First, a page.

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Edible Mountain is a bite-sized, digital series from WVPB that showcases some of Appalachia’s overlooked and underappreciated products of the forest while highlighting their mostly forgotten uses.

EDIBLE MOUNTAIN - Comfrey The Wound Healer

Edible Mountain - Comfrey.jpg

Comfrey is a profound healer when it comes to open wounds. Its name is derived from the Latin word confervo, meaning knit, grow together, or heal. Its use is documented as far back as 400 BCE by Greek physicians. Even its scientific name, Symphytum, is the Greek word for ‘to grow together.’ A lot of plants have names with ancient meanings based on their uses.

A great aspect of comfrey is that it truly works. You actually have to be careful because it can work too well. A wound may heal on the outside faster than the inside, trapping bacteria and causing infection. To avoid this, you have to apply the ointment on the inside of the wound first.

Comfrey Flowering.jpeg
Denise Cusack
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Comfrey in bloom

Comfrey contains a chemical compound called allantoin which promotes cell-reproduction. Allantoin is what heals the boo-boos. Allantoin is also found in the milk of nursing mothers.

Comfrey has some fun folktales around it. It’s used for luck while traveling; some say that if you put a leaf in your luggage it will protect it from being lost or stolen. Travelers can also use the root to be sure their lovers will be faithful in their absence.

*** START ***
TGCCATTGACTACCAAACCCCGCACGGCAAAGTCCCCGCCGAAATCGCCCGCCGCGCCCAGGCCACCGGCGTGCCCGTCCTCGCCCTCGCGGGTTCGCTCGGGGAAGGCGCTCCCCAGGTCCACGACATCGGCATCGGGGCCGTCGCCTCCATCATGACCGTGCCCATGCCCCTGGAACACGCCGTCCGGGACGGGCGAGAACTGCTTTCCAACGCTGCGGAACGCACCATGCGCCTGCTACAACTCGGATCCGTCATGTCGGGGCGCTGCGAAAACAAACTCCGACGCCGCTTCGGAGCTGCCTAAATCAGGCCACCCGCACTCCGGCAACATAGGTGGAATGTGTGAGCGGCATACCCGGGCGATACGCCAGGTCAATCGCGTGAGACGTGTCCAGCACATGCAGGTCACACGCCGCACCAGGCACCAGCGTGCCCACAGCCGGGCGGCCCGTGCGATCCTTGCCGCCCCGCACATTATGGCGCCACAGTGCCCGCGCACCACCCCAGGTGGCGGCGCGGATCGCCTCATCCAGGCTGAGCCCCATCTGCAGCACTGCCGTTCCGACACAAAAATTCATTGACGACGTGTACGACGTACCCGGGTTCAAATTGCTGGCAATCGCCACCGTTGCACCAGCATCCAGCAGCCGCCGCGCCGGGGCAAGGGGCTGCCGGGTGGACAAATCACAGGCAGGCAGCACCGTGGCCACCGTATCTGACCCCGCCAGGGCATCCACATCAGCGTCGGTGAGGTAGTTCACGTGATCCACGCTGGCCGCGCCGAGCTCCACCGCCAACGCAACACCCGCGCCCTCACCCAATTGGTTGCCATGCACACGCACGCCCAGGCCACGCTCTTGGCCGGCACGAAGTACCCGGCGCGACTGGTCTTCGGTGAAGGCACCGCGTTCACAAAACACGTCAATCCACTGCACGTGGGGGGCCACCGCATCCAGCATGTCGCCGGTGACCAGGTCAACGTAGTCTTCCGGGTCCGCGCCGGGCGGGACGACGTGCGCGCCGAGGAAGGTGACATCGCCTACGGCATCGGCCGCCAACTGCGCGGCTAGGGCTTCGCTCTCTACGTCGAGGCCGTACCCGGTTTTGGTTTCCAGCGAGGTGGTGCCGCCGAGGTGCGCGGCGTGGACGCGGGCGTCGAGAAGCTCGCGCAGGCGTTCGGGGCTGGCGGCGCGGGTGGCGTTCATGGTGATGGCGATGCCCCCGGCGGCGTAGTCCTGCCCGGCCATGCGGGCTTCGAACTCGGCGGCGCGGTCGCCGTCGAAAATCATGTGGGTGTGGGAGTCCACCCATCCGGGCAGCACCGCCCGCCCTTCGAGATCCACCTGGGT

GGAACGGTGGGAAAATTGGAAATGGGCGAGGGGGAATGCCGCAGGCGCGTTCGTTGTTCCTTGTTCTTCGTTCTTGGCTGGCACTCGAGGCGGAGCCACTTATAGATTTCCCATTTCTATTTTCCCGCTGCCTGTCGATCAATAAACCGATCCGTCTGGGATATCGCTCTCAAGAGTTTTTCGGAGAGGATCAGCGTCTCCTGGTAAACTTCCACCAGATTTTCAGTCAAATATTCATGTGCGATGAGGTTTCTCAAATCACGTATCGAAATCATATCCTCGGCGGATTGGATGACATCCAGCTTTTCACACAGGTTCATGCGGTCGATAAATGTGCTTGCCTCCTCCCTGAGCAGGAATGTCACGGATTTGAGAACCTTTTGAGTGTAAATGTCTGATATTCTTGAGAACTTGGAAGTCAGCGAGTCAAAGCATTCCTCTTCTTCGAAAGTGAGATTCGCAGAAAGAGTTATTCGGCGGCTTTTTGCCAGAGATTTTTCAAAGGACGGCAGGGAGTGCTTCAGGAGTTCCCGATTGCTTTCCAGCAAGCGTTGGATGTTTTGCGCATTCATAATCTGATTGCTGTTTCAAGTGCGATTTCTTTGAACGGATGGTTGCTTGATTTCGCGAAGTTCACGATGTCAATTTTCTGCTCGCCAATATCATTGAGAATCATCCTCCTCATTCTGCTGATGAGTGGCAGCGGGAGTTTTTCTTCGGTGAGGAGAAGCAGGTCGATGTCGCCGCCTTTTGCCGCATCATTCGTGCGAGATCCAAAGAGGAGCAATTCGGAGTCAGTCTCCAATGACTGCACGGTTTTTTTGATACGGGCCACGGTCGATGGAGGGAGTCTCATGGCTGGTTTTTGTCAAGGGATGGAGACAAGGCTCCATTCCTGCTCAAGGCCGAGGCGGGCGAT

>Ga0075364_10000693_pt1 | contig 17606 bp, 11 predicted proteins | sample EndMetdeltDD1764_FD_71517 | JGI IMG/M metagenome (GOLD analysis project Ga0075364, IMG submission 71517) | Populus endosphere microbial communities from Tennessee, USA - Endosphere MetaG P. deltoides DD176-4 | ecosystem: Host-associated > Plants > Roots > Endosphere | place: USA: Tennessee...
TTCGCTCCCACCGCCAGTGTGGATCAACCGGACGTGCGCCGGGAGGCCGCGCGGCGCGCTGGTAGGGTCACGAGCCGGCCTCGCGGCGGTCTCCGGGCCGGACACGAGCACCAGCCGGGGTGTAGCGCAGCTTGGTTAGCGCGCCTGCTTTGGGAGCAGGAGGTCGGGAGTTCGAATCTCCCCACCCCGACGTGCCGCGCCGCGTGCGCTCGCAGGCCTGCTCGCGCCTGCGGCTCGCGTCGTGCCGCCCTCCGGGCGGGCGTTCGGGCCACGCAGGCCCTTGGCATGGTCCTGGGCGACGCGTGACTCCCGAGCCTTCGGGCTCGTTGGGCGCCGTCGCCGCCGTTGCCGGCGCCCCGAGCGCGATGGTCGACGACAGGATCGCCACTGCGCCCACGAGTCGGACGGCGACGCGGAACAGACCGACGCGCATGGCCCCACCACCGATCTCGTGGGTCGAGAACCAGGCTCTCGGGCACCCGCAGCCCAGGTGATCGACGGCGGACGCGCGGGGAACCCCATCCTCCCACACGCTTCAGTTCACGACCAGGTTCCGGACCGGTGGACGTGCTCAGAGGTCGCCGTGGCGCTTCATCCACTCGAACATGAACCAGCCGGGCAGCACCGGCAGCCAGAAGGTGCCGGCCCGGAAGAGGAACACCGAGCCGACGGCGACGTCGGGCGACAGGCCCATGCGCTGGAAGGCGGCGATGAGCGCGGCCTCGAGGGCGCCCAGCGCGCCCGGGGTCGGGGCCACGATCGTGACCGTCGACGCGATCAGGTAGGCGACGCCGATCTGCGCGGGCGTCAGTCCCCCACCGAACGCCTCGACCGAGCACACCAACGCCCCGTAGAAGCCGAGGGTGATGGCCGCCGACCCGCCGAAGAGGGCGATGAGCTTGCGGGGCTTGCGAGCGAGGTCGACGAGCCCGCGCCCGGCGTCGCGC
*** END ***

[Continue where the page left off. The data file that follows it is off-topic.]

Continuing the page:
Another place you will find comfrey is on a midwife’s tool belt. Leaves are frozen into pads which accelerate healing after childbirth.

Your garden will appreciate comfrey as well. Its taproots are long and strong and have a knack for breaking up clay and hard soils. It will eventually aerate the ground as its black roots draw hard to pull minerals into its leaves. The leaves can be harvested and placed around other plants to feed them the out of reach minerals. It's also one of the rare plants that can pull vitamin B12 from the soil.

comfrey-flowers.jpg
Denise Cusack
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young comfrey flowers

It is not often eaten, but the young leaves and flower buds have a great flavor. There are concerns about eating comfrey since it contains pyrrolizidine alkaloids which can cause an upset belly and liver damage.

You can also spray yarrow tincture on the wound first. Yarrow is another profound healer that is amazing at stopping bleeding, and the alcohol in the tincture will help disinfect the injury.

To make the ointment, you mix a small amount of filtered honey and comfrey cold infused oil. The sugars in the honey draw water out of the tissue that is damaged. This reduces swelling and sets the stage for comfrey to work its magic.

Apply the honey/comfrey ointment first on the inside and then on the outside. This order of application is important to prevent the outside from healing faster than the inside.

EDIBLE MOUNTAIN Comfrey The Wound Healer


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